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My question is, why are these expressions False?

Python 2.6.4 (r264:75706, Dec  7 2009, 18:45:15) 
[GCC 4.4.1] on linux2
Type "help", "copyright", "credits" or "license" for more information.

>>> num = raw_input("Choose a number: ")
Choose a number: 5
>>> print num
5
>>> print ( num < 18 )
False
>>> print ( num == 5 )
False

Because if i try this:

>>> print ( num > 0 )
True

The expression works fine.

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just a note: if you did num instead of print num in your interactive console you would have noticed your mistake immediately because it would have printed '5' instead of 5 – João Portela Apr 11 '10 at 18:31
up vote 9 down vote accepted

This statement:

num = raw_input("Choose a number: ")

makes num a string, not a number, despite its misleading name. It so happens that Python 2 lets you compare strings with numbers, and in your version considers all strings larger than all numbers (the contents of the string play no role).

Use num = int(num) to make an integer (and be sure to use a try/except to catch possible errors when the user has typed something other than a number!) before you start comparing.

(In Python 3, the function's name changes from raw_input to input, and it still returns strings; however in Python 3 comparing a string with a number is considered an error, so you would get an exception rather than True or False in each of your comparison attempts).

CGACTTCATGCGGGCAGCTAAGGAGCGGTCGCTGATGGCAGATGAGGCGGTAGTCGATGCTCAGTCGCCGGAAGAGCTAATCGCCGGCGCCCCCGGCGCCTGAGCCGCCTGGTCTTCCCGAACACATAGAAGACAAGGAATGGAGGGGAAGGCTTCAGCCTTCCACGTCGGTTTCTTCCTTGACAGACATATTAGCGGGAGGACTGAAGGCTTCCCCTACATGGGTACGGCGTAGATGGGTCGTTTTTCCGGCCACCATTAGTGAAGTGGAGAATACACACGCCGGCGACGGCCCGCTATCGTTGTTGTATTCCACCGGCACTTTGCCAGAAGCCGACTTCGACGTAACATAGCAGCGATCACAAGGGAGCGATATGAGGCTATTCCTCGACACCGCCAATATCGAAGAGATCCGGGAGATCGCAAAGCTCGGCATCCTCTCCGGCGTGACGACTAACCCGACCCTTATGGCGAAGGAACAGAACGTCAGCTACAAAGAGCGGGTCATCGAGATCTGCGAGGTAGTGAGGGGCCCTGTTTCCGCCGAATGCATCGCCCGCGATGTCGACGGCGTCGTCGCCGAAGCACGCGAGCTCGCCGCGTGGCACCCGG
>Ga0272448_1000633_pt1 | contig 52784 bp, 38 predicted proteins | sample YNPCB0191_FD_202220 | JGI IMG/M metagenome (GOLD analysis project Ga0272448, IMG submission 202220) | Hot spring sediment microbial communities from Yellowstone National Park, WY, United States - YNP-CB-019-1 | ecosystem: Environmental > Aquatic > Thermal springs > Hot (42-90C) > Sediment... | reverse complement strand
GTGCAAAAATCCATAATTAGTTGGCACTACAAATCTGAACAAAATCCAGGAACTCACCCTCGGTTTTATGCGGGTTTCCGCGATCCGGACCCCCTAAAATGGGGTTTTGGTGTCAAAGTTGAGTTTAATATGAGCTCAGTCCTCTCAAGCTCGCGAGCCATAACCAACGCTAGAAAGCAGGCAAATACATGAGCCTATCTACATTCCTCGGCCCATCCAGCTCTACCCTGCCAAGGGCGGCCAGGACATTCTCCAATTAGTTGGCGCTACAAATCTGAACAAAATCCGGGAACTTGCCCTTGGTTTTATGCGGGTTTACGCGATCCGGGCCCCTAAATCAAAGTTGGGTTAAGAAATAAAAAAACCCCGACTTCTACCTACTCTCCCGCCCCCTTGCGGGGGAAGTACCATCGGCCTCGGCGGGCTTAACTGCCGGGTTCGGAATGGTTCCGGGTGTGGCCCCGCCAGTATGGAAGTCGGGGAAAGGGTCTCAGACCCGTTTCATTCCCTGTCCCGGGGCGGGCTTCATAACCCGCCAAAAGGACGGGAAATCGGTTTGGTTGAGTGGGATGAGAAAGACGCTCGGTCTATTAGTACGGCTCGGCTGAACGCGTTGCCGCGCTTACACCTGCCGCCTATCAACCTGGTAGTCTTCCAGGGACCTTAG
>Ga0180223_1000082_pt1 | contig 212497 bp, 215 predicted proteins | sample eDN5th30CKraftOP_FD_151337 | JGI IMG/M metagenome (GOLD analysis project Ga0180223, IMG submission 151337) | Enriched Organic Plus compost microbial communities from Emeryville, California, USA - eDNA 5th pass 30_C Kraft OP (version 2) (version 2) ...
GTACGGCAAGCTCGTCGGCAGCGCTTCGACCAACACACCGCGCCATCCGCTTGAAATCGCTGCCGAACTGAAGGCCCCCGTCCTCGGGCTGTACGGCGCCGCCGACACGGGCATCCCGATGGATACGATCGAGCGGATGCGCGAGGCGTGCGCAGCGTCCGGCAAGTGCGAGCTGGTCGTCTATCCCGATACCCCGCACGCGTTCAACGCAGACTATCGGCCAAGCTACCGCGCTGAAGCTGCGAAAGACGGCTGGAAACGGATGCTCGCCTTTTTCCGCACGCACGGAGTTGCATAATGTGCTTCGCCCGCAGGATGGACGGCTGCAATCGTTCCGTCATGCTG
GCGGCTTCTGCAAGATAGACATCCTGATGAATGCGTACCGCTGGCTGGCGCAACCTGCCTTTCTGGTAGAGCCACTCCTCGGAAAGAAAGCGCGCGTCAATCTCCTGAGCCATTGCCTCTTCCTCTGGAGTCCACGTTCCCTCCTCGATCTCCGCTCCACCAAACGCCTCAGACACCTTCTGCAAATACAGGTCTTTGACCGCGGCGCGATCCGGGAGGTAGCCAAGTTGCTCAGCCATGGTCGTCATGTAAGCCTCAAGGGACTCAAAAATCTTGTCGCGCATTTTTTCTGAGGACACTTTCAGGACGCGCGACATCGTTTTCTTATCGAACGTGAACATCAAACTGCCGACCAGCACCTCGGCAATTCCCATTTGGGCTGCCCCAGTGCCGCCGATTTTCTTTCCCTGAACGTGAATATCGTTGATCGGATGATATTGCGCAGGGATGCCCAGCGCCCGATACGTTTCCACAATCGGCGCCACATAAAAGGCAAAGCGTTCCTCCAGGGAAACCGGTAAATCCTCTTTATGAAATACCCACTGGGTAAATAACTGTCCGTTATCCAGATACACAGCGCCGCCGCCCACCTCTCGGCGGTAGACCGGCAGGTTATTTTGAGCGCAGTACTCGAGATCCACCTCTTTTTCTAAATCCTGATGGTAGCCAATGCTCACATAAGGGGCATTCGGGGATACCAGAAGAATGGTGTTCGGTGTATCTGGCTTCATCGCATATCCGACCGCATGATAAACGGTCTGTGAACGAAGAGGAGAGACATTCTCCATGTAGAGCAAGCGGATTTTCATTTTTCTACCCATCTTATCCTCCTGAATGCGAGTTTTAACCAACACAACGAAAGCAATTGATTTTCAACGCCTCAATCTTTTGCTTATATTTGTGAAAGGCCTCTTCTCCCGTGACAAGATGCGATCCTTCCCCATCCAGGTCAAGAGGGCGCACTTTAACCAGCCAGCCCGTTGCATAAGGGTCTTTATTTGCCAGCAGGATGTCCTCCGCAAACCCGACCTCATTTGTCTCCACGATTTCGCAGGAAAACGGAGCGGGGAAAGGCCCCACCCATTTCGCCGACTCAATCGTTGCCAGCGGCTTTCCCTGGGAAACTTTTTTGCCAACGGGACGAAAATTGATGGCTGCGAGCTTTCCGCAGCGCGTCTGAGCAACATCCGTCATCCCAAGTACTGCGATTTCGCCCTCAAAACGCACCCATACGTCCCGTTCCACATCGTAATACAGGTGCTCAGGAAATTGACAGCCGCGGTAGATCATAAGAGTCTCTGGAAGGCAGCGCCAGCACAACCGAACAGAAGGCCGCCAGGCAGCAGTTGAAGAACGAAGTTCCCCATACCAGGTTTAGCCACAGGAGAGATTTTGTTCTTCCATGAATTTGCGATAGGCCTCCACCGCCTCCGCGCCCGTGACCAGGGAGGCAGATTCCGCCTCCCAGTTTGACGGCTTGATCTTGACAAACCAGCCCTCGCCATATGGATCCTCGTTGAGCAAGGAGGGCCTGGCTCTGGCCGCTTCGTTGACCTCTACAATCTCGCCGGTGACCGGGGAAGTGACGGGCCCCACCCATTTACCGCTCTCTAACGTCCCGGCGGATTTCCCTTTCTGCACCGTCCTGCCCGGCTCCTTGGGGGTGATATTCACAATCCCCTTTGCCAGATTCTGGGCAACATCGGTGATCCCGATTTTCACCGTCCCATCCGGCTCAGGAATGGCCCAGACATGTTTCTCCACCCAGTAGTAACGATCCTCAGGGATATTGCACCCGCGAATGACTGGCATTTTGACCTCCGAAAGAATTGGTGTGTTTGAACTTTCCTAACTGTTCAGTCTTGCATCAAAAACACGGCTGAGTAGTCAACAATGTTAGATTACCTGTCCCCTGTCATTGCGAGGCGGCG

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The variable num does not actually contain the number 5; it contains the string "5". Because Python is strongly typed, 5 == "5" is False. Try converting it to an integer first:

>>> print (int(num) < 18)
True
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num is a string. You can't meaningfully compare a string to an integer and a string is never equal to an integer (so == returns false and < and > return whatever they want). The reason that < and > don't throw an error (before python 3) when you compare strings and integers is to be able to sort heterogeneous lists.

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Try num = float(raw_input("Choose..."))

You're evaluating a string in your boolean expressions.

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